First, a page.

Free speech in the classroom

The Right Campus

The following is an adapted version of a speech Eagle columnist and Students for Academic Freedom president Josh Kraushaar gave to AU's Ann Ferren annual education conference in January. The speech was given at a panel discussion titled: "Free Speech in the Classroom."

In my mind, the controversy surrounding the teaching of controversial issues is overblown. In fact, I think the phrase "controversial" is somewhat of a misnomer. If a subject is taught well and responsibly, it's not controversial. It may be heavily debated. Many students feel very passionate about certain hot-button subjects: abortion, the war in Iraq, the Middle East, to name a few. But these subjects are not inherently controversial and can be discussed intelligently. However, too often professors can unintentionally promote an environment where harsh rhetoric prevails over logical, factual argument.

What can happen in a classroom environment is what I call "sports talk radio syndrome." For those who have listened to a sports radio station, especially if you're from New York or Boston, callers say anything they feel like saying. Vinny from the Bronx will want to fire the coach, Steve from Manhattan will call last night's Knicks game a disgrace. Anything goes, and there's no standard for debate. The same applies for news-talk radio. Those who hate President Bush call him an idiot, callers to Rush Limbaugh and similar conservative shows likewise parody liberals, like Hillary Rodham Clinton. It's a means of venting. Whatever a caller feels like saying is broadcasted over the airwaves.

This type of discussion is fairly common in the classroom. Whenever a professor asks what students think about an issue, you'll see many students say whatever they feel - facts be damned. Usually it's pretty harmless. For example, offering an interpretation of a literary novel that isn't supported by the text isn't going to cause much of a stir. But when dealing with a provocative issue, students stating opinions without having any supporting evidence provides ample opportunity for students who disagree to be alienated and unproductive discourse to prevail. It is a professor's responsibility to always play devil's advocate and to challenge students to think and offer well-reasoned comments. If necessary, the professor should play devil's advocate in a discussion with students. Let me include two examples: one good, one bad, offering real-life examples based on my experiences as a student at AU.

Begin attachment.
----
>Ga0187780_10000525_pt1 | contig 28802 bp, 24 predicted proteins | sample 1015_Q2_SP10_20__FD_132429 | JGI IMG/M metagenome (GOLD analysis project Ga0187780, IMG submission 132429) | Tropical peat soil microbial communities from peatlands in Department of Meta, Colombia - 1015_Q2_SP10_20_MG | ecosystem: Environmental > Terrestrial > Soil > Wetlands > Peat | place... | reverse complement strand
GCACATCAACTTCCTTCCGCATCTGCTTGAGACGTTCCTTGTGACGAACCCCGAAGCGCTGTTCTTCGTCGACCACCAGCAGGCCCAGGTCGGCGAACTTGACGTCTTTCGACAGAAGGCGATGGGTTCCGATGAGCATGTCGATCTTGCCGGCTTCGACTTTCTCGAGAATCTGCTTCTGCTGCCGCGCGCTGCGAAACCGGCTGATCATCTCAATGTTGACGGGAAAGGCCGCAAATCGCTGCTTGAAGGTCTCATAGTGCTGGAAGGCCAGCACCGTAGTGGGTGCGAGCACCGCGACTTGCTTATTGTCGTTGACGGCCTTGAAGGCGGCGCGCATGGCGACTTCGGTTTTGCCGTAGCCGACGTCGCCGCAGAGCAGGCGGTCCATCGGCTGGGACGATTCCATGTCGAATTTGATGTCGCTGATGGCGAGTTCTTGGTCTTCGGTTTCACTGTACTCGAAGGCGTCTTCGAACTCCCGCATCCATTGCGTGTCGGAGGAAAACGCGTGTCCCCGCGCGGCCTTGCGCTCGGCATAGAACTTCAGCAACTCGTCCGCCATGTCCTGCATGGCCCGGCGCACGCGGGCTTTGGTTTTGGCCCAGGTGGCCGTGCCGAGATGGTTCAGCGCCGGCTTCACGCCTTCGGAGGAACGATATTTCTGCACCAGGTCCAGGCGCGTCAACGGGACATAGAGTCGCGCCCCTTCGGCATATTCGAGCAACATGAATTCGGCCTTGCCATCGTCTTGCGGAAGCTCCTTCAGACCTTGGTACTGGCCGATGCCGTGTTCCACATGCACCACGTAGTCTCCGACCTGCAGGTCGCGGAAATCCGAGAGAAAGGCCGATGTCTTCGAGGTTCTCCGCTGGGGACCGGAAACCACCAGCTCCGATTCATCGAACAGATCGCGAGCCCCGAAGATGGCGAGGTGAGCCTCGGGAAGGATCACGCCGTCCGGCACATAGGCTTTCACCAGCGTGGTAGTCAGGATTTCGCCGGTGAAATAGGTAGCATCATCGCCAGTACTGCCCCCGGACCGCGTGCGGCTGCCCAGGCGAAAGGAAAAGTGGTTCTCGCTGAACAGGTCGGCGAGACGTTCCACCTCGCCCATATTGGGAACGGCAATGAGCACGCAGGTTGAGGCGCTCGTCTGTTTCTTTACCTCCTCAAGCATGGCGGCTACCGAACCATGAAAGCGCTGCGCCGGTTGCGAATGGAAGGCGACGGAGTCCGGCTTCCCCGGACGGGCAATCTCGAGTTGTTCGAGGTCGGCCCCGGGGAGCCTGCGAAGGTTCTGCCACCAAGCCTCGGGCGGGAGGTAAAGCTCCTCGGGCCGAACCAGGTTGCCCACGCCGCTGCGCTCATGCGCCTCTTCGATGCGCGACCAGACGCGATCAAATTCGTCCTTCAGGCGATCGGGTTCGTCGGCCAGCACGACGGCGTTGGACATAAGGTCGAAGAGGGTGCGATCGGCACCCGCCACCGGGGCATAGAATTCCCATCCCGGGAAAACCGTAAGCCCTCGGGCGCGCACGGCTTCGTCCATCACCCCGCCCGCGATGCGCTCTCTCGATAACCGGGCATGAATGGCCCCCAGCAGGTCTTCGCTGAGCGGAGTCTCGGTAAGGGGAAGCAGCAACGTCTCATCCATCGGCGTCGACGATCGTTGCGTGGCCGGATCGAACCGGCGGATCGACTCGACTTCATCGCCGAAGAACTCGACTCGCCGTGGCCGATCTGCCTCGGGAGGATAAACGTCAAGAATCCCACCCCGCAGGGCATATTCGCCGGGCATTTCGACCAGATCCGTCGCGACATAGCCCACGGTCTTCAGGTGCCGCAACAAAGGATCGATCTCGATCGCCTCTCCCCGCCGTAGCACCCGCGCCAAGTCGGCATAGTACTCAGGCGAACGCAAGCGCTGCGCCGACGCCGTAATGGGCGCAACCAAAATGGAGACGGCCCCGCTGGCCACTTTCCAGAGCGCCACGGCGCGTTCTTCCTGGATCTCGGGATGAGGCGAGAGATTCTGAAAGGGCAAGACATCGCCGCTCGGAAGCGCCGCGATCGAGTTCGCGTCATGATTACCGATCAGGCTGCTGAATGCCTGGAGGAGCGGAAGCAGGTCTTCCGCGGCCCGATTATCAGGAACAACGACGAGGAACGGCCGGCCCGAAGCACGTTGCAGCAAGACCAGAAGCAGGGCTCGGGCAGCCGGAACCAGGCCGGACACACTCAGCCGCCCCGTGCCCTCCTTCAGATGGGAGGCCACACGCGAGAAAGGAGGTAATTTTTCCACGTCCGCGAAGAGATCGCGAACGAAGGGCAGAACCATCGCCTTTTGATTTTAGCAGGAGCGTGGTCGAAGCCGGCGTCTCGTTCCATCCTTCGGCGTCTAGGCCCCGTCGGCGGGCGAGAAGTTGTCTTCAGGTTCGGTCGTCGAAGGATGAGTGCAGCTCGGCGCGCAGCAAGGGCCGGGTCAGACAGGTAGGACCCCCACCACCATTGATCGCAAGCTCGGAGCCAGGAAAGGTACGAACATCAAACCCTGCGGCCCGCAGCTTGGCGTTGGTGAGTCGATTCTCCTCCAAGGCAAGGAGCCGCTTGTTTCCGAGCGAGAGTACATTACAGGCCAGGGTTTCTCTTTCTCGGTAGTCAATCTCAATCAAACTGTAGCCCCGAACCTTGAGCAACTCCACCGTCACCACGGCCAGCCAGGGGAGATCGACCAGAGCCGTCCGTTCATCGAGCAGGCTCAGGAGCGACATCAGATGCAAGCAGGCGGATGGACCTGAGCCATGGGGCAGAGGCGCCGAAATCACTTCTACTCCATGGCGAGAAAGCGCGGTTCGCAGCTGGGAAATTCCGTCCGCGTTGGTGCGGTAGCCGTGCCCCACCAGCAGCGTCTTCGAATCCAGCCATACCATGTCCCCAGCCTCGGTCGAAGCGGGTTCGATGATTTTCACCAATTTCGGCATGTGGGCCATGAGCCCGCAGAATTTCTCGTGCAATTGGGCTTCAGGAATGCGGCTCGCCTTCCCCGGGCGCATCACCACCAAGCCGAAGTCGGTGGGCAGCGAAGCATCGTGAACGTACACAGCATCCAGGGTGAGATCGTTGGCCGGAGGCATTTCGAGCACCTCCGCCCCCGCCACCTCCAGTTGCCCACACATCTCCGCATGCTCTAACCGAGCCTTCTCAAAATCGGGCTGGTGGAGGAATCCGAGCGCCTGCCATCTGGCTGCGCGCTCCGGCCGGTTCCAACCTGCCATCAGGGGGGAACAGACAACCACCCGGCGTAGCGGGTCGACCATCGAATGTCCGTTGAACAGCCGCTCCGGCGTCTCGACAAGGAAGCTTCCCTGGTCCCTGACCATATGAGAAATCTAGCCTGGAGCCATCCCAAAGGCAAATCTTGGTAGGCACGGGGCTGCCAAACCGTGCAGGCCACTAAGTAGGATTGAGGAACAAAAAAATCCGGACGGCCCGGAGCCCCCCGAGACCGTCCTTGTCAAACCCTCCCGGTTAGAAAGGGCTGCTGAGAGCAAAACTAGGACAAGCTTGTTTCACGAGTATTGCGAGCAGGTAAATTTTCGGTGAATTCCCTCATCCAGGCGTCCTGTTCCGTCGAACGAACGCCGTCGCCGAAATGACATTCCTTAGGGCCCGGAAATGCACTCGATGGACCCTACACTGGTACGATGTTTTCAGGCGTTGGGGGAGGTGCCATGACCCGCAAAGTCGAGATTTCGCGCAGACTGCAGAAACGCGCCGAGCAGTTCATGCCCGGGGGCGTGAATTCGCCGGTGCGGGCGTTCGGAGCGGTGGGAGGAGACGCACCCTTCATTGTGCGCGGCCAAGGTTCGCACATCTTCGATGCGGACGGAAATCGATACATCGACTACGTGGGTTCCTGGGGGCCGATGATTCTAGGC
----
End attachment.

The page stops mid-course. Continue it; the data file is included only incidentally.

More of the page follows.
Several years ago, I registered for a history class on the modern Middle East, and immediately expected to drop out of it. From my limited experience, I have found many classes dealing with the topic to have been excessively politicized, and I doubted the professor would be able to navigate through the treacherous terrain. I was thankfully proven wrong.

The professor was refreshingly fair, assigning texts from all sides and always challenging students to back up their points of view, no matter if they were pro-Israel or pro-Arab. I knew that if someone said something outrageous, something that might pique my attention, that the professor would always challenge him. I recall one class when a student referred to Israel as a racist state. The professor immediately forced her to back up the unfounded assertion. The same applied for pro-Israeli students who offered unsubstantiated comments. There weren't any cheap shots in the class. Everyone had to provide factual evidence with their comments. This professor made what could have been an extremely contentious, politically-charged class into a welcome, challenging atmosphere where facts won over fiction. It was one of the best, most informative classes that I have taken at AU. And it was so good because the professor challenged all of us to defend our viewpoints.

The opposite situation happened in a course focusing on American foreign policy which I took the semester of 9-11. The professor had some preconceived notions toward the subject. But more consequentially, the class felt more like a therapy session during discussion than a learning experience. For me, it was bad therapy. Students said whatever they felt - sometimes they felt that the U.S. was indirectly responsible for 9-11. I wanted to learn facts, but instead it was a slew of hostile opinions - all from the same point of view. When I spoke up, offering a contrary view, I was shouted down. The professor, instead of acting as an informed moderator, thought all opinions - no matter their factual content - were valid. Whatever anyone felt was satisfactory. Since I was outnumbered and I didn't shout as loud as some of my classmates, it was hard to learn and get a fair shake. I withdrew from the class soon thereafter.

The big difference between the two classes was that one professor expected no less than well thought-out, well-defended comments from students. When you're dealing with provocative issues, professors need to challenge students and debate issues based on fact and merit, and not based on feeling and passion.

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